Eczema and Halloween Candy

Halloween Candy and Eczema

When it comes to children’s favorite holidays, Halloween is easily in the top three. What isn’t to love? You get to wear a costume and run around demanding candy from people! Every child deserves to have a fantastic time during Halloween, but it can be a little more difficult for an eczema child. When there are triggers hanging in the air like spooky ghosts, you need to be prepared to take a few extra steps to guarantee your kid’s safety and give them the best Halloween possible.

Last week, we had a blog talking about the best Halloween costumes for children with eczema. This week, we are talking about candy! Coming home with a huge haul of candy can make a kid’s year, but both of you need to be careful that they don’t come into contact with any potential eczema triggers in the bag. There are a number of ways that you can minimize exposure risk, depending on the severity of your child’s eczema.

If they generally have mild eczema with few triggers, the steps you need to take can be minimal. After their successful outing and before they dive into the new candy stash, go through it and remove any candy that could potentially cause an eczema flare-up. If you are unsure about a treat, go online to find an ingredient list. If you feel uncertain about any of the candy, you should just remove it. Better to be safe than sorry.

If your child’s eczema is a little more severe, you will have to do a little more work. First, make sure they are wearing eczema treatment gloves while they are trick-or-treating. This will minimize any risk of skin exposure as they are handling the candy.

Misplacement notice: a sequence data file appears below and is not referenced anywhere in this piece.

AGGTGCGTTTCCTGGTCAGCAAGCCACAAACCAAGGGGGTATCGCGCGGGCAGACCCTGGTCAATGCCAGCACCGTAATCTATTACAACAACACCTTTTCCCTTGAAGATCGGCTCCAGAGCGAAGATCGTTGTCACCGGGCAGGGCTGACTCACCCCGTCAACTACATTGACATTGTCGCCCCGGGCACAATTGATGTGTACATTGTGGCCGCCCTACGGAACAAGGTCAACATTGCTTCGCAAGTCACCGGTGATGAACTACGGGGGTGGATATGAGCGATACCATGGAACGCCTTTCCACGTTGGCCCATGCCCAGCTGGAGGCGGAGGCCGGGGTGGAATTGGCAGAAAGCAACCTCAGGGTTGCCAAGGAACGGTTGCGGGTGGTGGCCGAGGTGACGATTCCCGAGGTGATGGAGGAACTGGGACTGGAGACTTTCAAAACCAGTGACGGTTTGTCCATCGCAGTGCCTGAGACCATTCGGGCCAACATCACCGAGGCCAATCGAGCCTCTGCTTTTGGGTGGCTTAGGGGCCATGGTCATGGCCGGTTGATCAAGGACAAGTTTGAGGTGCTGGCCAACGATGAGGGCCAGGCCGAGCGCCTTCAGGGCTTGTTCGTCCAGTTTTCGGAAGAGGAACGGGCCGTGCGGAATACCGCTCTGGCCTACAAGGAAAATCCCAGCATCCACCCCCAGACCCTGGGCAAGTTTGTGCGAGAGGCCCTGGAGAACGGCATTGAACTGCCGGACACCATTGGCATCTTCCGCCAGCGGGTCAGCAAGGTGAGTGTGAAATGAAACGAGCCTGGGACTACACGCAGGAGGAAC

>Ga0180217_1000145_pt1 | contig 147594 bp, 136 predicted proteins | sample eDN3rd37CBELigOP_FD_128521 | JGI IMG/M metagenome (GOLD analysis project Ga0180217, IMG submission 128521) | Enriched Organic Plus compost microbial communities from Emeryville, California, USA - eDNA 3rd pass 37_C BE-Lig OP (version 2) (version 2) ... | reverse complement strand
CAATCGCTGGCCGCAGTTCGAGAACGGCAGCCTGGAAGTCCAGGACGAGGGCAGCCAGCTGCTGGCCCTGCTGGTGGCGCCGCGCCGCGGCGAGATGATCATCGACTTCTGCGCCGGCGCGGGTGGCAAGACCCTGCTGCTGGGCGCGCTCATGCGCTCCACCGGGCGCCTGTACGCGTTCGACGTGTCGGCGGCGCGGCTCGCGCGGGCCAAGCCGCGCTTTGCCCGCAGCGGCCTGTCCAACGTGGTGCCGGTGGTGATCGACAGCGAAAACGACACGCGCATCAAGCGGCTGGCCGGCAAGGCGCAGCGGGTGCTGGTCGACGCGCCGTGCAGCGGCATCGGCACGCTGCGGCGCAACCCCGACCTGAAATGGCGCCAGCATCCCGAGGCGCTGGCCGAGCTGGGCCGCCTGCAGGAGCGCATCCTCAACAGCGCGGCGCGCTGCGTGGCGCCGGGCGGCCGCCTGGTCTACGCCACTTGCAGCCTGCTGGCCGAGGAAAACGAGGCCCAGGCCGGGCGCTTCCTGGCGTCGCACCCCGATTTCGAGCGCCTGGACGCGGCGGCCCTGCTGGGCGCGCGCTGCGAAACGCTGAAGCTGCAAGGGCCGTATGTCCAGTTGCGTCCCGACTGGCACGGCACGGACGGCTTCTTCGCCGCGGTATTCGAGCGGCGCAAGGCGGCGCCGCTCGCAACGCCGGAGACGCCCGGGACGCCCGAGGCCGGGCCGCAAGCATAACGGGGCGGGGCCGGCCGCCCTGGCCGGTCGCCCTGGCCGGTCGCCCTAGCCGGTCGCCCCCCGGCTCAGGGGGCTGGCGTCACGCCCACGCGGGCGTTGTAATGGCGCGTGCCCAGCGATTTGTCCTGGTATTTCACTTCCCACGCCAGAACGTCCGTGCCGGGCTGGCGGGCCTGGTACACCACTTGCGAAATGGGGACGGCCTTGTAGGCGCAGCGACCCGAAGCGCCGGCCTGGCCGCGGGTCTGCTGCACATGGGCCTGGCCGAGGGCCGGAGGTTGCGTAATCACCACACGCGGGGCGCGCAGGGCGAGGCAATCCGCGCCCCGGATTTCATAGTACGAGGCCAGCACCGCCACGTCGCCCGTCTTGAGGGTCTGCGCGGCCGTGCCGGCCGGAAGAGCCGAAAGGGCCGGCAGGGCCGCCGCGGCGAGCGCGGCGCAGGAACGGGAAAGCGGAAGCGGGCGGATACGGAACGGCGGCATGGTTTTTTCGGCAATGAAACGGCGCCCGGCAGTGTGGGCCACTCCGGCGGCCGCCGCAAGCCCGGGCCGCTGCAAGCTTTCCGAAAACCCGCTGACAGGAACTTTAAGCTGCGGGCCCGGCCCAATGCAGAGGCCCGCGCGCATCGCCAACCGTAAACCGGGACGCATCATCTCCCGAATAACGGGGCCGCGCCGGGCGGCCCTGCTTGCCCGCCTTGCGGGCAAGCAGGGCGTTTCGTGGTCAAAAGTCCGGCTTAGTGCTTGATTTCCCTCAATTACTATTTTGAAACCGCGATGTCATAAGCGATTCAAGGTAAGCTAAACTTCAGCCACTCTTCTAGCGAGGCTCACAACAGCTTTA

If you have a younger child, an excellent plan might be to have a bag of eczema-safe treats sitting at home that you can “switch out” with the bag of candy they just collected. This might seem a bit dishonest, but it is a way to preserve the magic of Halloween while still keeping them safe from potential trigger exposure.

If you have an older child who would immediately recognize the “decoy candy,” you might need to sit them down prior to trick-or-treating to explain the situation. Tell them that the candy that they collect while trick-or-treating might not be safe for them to eat because of their eczema, then make a deal with them. If you can afford to, tell them that you will replace their candy haul with an equal amount of eczema-safe candy and treats. That way, they won’t feel at all shortchanged and will still be safe from a flare-up. As for getting rid of the unsafe candy, that is entirely up to you. We recommend that you take it all to work the next day and instantly become the most popular person in the office.

If your child has a major case of eczema and it isn’t safe for them to go trick-or-treating at all, you could plan a fun Halloween at home. Prepare eczema-safe Halloween treats for them to enjoy. Maybe give some of these treats to family or friends beforehand, so they can “stop by” and put them in your child’s trick or treat bag. If your child can’t go out for Halloween, just bring Halloween to them!

Despite your precautions, your eczema child might still be exposed to an eczema trigger. If this is the case, go through your usual eczema treatment routine, which could include applying ointments or creams, wet or dry wrap therapy, and putting them into an eczema rescue suit.

Regardless of the severity of your child’s eczema, we hope that you and they have a safe and fun Halloween!

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